Yama's campaign for Yemeni Americans’ rights has received great recognition and support from other organisations and politicians.

In April 2019, Yama launched its second biggest civic action: an indefinite boycott of the New York Post following the newspaper’s attack on Somali-born congresswoman Ilhan Omar. The Yemeni-owned bodegas refused to sell the Post in their shops after the newspaper published a front page that showed a picture of World Trade Centre towers on fire with a quote from the Muslim congresswoman.


Image result for boycott of the new york post newspapers


Ms Omar was one of the keynote speakers at Yama’s first annual gala dinner in February. Revealing that her mother was originally from Yemen, she praised the Yemeni-American community and the political mobilisation led by Yama.

“The work that was getting done in New York was going to be one that transformed the conversation,” Ms Omar said. “Because when people saw 5,000 Yemeni merchants and their neighbours rising up, they knew that Muslims here in the United States were not playing; that we were no longer going to sit on the sidelines. That we weren’t afraid and that we recognised our power.”


Ms Omar was one of the keynote speakers at Yama’s first annual gala dinner in February.

Ms Omar has been one of the foremost voices calling to repeal the ban. In April, she declares support for the National Origin-Based Anti-discrimination for Non-immigrants Act, also known as the No Ban Act, introduced by Democratic senator Chris Coons and representative Judy Chu. The bill aims to end to the Muslim travel ban and change the standard by which presidents can invoke such a ban in the future.

Among the 400 organisations supporting the proposed law is the Yemeni Alliance Committee, a an NGO in San Francisco. “The No Ban Act to date seems like most promising bill, especially as 2020 is coming around," said founding member Jehan Hakim said, hoping that the presidential candidates make repealing the ban an immigration policy priority.

Rowaida Abdelaziz, an Arab-American reporter on Muslim civil rights at the Huffington Post, said it remained to be seen whether the bill will pass, but it is very difficult to argue the travel ban has served the US national security interest.

“The travel ban isn’t keeping the US any safer. Rather, it made our national security even worse,” she told The National, noting that the ban has thrown many American families into chaos.

“I know this young Yemeni-American mother who just had a baby and was unable to reunite with her husband – a Yemeni national – so she decided to take her baby and move to Yemen because she couldn’t take the distance and raising a child on her own,” Ms Abdelaziz said.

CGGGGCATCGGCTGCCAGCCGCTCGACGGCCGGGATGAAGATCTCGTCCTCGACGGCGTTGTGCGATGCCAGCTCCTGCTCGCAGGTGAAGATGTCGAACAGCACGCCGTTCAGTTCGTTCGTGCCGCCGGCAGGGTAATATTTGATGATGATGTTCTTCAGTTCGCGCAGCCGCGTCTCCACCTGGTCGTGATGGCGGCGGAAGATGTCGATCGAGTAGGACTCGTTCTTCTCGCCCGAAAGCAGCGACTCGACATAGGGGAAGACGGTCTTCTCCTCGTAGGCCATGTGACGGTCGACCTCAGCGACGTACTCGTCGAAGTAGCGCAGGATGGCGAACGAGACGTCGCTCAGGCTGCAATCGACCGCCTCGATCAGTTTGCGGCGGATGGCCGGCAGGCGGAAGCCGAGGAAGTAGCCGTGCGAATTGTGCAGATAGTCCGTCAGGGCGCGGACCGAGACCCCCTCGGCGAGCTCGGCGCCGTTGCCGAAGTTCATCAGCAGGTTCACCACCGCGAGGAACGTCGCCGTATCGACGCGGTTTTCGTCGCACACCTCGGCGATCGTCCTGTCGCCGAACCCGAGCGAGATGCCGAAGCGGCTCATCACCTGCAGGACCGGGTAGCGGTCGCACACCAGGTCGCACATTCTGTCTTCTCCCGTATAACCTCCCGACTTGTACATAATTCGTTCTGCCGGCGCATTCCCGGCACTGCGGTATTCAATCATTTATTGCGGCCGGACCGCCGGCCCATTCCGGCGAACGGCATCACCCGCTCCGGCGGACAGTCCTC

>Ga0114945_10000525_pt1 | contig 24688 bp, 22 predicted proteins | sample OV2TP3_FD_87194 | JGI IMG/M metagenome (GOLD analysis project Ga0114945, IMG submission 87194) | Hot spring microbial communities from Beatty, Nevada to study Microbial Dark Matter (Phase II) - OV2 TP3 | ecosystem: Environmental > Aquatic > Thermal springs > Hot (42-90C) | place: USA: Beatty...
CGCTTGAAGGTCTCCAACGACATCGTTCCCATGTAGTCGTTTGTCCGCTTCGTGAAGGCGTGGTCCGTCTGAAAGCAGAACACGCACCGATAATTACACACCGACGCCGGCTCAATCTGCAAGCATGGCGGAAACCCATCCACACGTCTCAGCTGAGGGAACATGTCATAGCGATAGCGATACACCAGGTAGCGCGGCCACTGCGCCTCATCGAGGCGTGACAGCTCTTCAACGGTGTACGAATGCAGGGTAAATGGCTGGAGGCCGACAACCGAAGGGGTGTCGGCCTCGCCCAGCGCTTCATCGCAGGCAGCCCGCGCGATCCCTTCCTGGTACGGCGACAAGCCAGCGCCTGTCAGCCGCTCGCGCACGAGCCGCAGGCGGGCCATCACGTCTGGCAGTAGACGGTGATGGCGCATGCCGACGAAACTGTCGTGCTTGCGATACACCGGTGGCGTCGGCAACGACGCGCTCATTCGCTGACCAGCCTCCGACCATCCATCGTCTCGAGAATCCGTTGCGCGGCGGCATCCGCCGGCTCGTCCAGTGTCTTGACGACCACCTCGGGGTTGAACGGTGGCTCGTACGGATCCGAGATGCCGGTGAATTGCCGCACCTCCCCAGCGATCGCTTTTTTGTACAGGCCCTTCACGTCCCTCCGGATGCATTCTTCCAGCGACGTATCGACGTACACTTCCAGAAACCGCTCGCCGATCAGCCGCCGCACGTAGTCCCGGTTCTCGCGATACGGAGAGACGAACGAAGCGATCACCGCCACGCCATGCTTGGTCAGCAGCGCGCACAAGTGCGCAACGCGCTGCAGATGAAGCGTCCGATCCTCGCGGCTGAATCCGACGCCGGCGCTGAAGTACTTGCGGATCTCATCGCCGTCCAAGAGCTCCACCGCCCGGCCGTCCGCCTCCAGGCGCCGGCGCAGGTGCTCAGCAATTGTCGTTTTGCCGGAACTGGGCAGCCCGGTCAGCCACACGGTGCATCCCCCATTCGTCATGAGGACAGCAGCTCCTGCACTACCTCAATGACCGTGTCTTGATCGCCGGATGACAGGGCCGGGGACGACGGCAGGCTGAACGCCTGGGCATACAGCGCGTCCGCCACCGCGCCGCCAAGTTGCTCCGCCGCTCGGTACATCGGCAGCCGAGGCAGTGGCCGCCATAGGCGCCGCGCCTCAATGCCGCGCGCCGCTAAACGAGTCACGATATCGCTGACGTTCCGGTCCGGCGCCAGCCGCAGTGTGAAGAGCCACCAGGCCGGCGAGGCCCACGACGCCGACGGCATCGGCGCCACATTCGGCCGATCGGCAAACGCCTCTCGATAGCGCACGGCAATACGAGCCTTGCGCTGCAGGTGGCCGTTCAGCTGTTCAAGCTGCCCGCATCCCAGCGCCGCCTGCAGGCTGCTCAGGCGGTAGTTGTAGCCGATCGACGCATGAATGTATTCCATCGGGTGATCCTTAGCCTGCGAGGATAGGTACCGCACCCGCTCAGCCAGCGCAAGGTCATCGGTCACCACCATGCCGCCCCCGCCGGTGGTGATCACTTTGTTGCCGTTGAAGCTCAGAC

“So this is an American citizen, born and raised here and not feeling fully protected in her own country. She was forced to make that decision, which essentially meant that she has now put her life and her baby's life in danger.”

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*This feature was first written for/published in The National newspaper on the June 16, 2019. 

Thursday, June 6, 2019

It’s Sweden’s National Day. And this is how Sweden Keeps me Un-Swedish.

On this day, in 2016, I was given a certificate during a big celebration, affirming my “becoming” a Swede. It was a nice gesture but for me, it was like a starting point of me joining the struggle of “svartskalle” (discriminatory term in Sweden to describe people with dark-haired heads, meaning black skull) in this country.

Before you keep on reading, please do understand that I am not aiming to bash or glorify Sweden. I am simply sharing my experience of living in Sweden since mid-2011. As a journalist from Yemen, I have seen how it’s been difficult to convince the world that there are good things about Yemen beside the bad; same problem I find when I try to convince the world that there are bad things about Sweden beside the good. So, please put all the stereotypes aside for a moment.

Sweden is a great country, and like anywhere else, it has the good and the bad. It’s never perfect, just like nowhere else is perfect. There are many issues about Sweden that are so true but we never talk about, especially among the international media; such as racism, discrimination, poverty, Sweden’s Arms Industry, etc. I tried a couple of times to write about Sweden in English and Arabic. I was shocked by the level of hatred and threats I received online by Sweden’s far-right wing.

“Go back to your home in Yemen”, “You should have been in Yemen and married off when you were a child”, “Go back to your Al Qaeda country, you terrorist”, these are some of the comments or messages I used to receive when I “dared” to speak about Sweden.

So, I kept quiet, while knowing that my silence won’t protect me, as Audre Lorde once said.

I was very inspired when a group of Swedish writers and journalists made an online campaign denouncing the hateful and death-threats they were receiving online. I recognized that the problem was massive.